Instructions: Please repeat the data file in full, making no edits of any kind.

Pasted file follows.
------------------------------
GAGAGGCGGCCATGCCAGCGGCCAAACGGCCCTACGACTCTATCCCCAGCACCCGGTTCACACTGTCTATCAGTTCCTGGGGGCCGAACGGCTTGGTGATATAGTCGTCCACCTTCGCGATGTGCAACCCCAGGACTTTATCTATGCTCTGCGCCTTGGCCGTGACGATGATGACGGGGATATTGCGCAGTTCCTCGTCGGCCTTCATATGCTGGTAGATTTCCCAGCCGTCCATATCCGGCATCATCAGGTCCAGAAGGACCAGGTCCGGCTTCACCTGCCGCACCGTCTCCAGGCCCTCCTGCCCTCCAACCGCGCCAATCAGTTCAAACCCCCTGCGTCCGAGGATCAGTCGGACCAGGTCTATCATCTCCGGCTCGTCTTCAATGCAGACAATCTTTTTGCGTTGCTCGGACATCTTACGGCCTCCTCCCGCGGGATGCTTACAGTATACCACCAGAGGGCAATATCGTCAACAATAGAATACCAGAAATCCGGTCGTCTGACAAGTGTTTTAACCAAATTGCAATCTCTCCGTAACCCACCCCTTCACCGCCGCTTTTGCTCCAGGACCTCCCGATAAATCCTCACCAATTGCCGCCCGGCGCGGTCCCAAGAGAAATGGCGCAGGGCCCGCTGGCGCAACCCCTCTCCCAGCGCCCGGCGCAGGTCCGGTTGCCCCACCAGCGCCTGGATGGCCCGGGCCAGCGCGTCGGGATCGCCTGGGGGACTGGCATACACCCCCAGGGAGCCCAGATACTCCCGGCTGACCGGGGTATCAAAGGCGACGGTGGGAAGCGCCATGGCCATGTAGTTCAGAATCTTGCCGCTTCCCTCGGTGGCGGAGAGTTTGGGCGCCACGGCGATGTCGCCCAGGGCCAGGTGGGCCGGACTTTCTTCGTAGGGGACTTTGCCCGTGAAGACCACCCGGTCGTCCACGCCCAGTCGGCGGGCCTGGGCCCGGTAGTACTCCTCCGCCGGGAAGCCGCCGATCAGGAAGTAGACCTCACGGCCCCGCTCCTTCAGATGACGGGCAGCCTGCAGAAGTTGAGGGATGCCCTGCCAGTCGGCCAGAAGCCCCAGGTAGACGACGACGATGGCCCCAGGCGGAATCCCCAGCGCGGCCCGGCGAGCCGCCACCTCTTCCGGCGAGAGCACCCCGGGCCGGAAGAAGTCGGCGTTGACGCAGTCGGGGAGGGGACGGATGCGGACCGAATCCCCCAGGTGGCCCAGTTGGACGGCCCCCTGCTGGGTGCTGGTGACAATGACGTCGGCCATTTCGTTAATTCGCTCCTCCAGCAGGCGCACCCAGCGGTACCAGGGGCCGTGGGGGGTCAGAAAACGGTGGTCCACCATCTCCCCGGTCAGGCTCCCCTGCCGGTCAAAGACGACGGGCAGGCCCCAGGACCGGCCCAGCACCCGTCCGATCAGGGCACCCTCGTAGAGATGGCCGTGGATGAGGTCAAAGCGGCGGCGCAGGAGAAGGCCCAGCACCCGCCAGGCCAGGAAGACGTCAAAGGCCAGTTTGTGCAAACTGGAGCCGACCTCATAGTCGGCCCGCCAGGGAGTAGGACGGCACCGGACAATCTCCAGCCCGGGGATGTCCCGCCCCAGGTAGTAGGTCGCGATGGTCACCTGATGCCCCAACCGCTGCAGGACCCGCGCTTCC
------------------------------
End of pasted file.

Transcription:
GAGAGGCGGCCATGCCAGCGGCCAAACGGCCCTACGACTCTATCCCCAGCACCCGGTTCACACTGTCTATCAGTTCCTGGGGGCCGAACGGCTTGGTGATATAGTCGTCCACCTTCGCGATGTGCAACCCCAGGACTTTATCTATGCTCTGCGCCTTGGCCGTGACGATGATGACGGGGATATTGCGCAGTTCCTCGTCGGCCTTCATATGCTGGTAGATTTCCCAGCCGTCCATATCCGGCATCATCAGGTCCAGAAGGACCAGGTCCGGCTTCACCTGCCGCACCGTCTCCAGGCCCTCCTGCCCTCCAACCGCGCCAATCAGTTCAAACCCCCTGCGTCCGAGGATCAGTCGGACCAGGTCTATCATCTCCGGCTCGTCTTCAATGCAGACAATCTTTTTGCGTTGCTCGGACATCTTACGGCCTCCTCCCGCGGGATGCTTACAGTATACCACCAGAGGGCAATATCGTCAACAATAGAATACCAGAAATCCGGTCGTCTGACAAGTGTTTTAACCAAATTGCAATCTCTCCGTAACCCACCCCTTCACCGCCGCTTTTGCTCCAGGACCTCCCGATAAATCCTCACCAATTGCCGCCCGGCGCGGTCCCAAGAGAAATGGCGCAGGGCCCGCTGGCGCAACCCCTCTCCCAGCGCCCGGCGCAGGTCCGGTTGCCCCACCAGCGCCTGGATGGCCCGGGCCAGCGCGTCGGGATCGCCTGGGGGACTGGCATACACCCCCAGGGAGCCCAGATACTCCCGGCTGACCGGGGTATCAAAGGCGACGGTGGGAAGCGCCATGGCCATGTAGTTCAGAATCTTGCCGCTTCCCTCGGTGGCGGAGAGTTTGGGCGCCACGGCGATGTCGCCCAGGGCCAGGTGGGCCGGACTTTCTTCGTAGGGGACTTTGCCCGTGAAGACCACCCGGTCGTCCACGCCCAGTCGGCGGGCCTGGGCCCGGTAGTACTCCTCCGCCGGGAAGCCGCCGATCAGGAAGTAGACCTCACGGCCCCGCTCCTTCAGATGACGGGCAGCCTGCAGAAGTTGAGGGATGCCCTGCCAGTCGGCCAGAAGCCCCAGGTAGACGACGACGATGGCCCCAGGCGGAATCCCCAGCGCGGCCCGGCGAGCCGCCACCTCTTCCGGCGAGAGCACCCCGGGCCGGAAGAAGTCGGCGTTGACGCAGTCGGGGAGGGGACGGATGCGGACCGAATCCCCCAGGTGGCCCAGTTGGACGGCCCCCTGCTGGGTGCTGGTGACAATGACGTCGGCCATTTCGTTAATTCGCTCCTCCAGCAGGCGCACCCAGCGGTACCAGGGGCCGTGGGGGGTCAGAAAACGGTGGTCCACCATCTCCCCGGTCAGGCTCCCCTGCCGGTCAAAGACGACGGGCAGGCCCCAGGACCGGCCCAGCACCCGTCCGATCAGGGCACCCTCGTAGAGATGGCCGTGGATGAGGTCAAAGCGGCGGCGCAGGAGAAGGCCCAGCACCCGCCAGGCCAGGAAGACGTCAAAGGCCAGTTTGTGCAAACTGGAGCCGACCTCATAGTCGGCCCGCCAGGGAGTAGGACGGCACCGGACAATCTCCAGCCCGGGGATGTCCCGCCCCAGGTAGTAGGTCGCGATGGTCACCTGATGCCCCAACCGCTGCAGGACCCGCGCTTCC